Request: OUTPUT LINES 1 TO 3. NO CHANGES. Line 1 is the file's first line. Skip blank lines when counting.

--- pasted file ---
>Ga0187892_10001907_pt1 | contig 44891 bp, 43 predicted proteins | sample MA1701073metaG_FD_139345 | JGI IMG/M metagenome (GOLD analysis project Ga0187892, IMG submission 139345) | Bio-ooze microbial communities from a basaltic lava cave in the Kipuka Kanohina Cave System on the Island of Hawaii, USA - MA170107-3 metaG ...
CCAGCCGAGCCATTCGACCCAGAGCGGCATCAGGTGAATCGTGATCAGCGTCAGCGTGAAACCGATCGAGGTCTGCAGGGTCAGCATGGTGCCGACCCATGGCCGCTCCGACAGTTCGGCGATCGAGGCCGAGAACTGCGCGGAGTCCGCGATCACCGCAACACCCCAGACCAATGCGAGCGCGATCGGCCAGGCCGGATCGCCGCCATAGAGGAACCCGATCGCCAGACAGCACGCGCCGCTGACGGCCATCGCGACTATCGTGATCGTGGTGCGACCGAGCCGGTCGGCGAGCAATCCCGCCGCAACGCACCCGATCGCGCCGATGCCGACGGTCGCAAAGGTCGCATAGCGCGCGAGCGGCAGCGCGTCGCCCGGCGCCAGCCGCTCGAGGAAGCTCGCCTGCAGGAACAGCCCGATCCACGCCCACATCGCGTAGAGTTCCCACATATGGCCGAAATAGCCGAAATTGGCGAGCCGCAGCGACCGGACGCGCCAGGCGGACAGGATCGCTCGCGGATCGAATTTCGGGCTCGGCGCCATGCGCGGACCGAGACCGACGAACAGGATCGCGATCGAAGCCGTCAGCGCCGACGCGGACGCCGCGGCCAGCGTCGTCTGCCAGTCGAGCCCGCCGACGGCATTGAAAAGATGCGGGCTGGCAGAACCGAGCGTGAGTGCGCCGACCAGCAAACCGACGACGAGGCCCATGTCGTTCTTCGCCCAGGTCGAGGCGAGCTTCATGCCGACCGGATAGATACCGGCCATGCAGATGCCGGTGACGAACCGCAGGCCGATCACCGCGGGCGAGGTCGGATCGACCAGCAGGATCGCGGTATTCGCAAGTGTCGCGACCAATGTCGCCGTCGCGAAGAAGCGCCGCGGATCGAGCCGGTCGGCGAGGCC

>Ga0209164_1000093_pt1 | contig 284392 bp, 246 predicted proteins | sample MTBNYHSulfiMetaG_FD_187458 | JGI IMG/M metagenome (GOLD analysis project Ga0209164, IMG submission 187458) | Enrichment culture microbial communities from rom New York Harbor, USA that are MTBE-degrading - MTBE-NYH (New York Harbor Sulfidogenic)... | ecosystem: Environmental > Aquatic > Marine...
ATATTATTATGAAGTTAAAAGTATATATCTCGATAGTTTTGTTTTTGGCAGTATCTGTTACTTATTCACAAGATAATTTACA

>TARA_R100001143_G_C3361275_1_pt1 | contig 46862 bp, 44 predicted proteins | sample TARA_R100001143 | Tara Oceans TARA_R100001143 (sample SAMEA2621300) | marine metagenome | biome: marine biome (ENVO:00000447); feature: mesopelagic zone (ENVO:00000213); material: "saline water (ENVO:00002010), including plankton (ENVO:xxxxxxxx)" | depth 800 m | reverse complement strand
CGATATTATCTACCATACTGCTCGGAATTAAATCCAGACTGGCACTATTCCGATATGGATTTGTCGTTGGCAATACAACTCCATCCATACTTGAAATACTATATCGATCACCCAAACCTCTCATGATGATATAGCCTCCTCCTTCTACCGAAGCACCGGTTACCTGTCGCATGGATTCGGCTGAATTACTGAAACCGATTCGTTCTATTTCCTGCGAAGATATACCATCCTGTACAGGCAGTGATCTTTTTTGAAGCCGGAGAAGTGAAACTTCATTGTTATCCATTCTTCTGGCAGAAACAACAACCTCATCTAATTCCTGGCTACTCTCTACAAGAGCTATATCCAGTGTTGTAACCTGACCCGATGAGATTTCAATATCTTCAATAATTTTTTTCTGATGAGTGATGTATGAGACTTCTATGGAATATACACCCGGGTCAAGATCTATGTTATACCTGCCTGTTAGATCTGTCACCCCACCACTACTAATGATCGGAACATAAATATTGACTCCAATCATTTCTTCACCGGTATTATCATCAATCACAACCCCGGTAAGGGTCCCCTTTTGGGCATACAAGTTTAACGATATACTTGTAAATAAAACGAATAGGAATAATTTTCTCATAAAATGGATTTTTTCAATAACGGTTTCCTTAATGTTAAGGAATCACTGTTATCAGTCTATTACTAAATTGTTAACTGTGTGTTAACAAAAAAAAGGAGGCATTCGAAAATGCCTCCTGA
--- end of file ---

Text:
>Ga0187892_10001907_pt1 | contig 44891 bp, 43 predicted proteins | sample MA1701073metaG_FD_139345 | JGI IMG/M metagenome (GOLD analysis project Ga0187892, IMG submission 139345) | Bio-ooze microbial communities from a basaltic lava cave in the Kipuka Kanohina Cave System on the Island of Hawaii, USA - MA170107-3 metaG ...
CCAGCCGAGCCATTCGACCCAGAGCGGCATCAGGTGAATCGTGATCAGCGTCAGCGTGAAACCGATCGAGGTCTGCAGGGTCAGCATGGTGCCGACCCATGGCCGCTCCGACAGTTCGGCGATCGAGGCCGAGAACTGCGCGGAGTCCGCGATCACCGCAACACCCCAGACCAATGCGAGCGCGATCGGCCAGGCCGGATCGCCGCCATAGAGGAACCCGATCGCCAGACAGCACGCGCCGCTGACGGCCATCGCGACTATCGTGATCGTGGTGCGACCGAGCCGGTCGGCGAGCAATCCCGCCGCAACGCACCCGATCGCGCCGATGCCGACGGTCGCAAAGGTCGCATAGCGCGCGAGCGGCAGCGCGTCGCCCGGCGCCAGCCGCTCGAGGAAGCTCGCCTGCAGGAACAGCCCGATCCACGCCCACATCGCGTAGAGTTCCCACATATGGCCGAAATAGCCGAAATTGGCGAGCCGCAGCGACCGGACGCGCCAGGCGGACAGGATCGCTCGCGGATCGAATTTCGGGCTCGGCGCCATGCGCGGACCGAGACCGACGAACAGGATCGCGATCGAAGCCGTCAGCGCCGACGCGGACGCCGCGGCCAGCGTCGTCTGCCAGTCGAGCCCGCCGACGGCATTGAAAAGATGCGGGCTGGCAGAACCGAGCGTGAGTGCGCCGACCAGCAAACCGACGACGAGGCCCATGTCGTTCTTCGCCCAGGTCGAGGCGAGCTTCATGCCGACCGGATAGATACCGGCCATGCAGATGCCGGTGACGAACCGCAGGCCGATCACCGCGGGCGAGGTCGGATCGACCAGCAGGATCGCGGTATTCGCAAGTGTCGCGACCAATGTCGCCGTCGCGAAGAAGCGCCGCGGATCGAGCCGGTCGGCGAGGCC

>Ga0209164_1000093_pt1 | contig 284392 bp, 246 predicted proteins | sample MTBNYHSulfiMetaG_FD_187458 | JGI IMG/M metagenome (GOLD analysis project Ga0209164, IMG submission 187458) | Enrichment culture microbial communities from rom New York Harbor, USA that are MTBE-degrading - MTBE-NYH (New York Harbor Sulfidogenic)... | ecosystem: Environmental > Aquatic > Marine...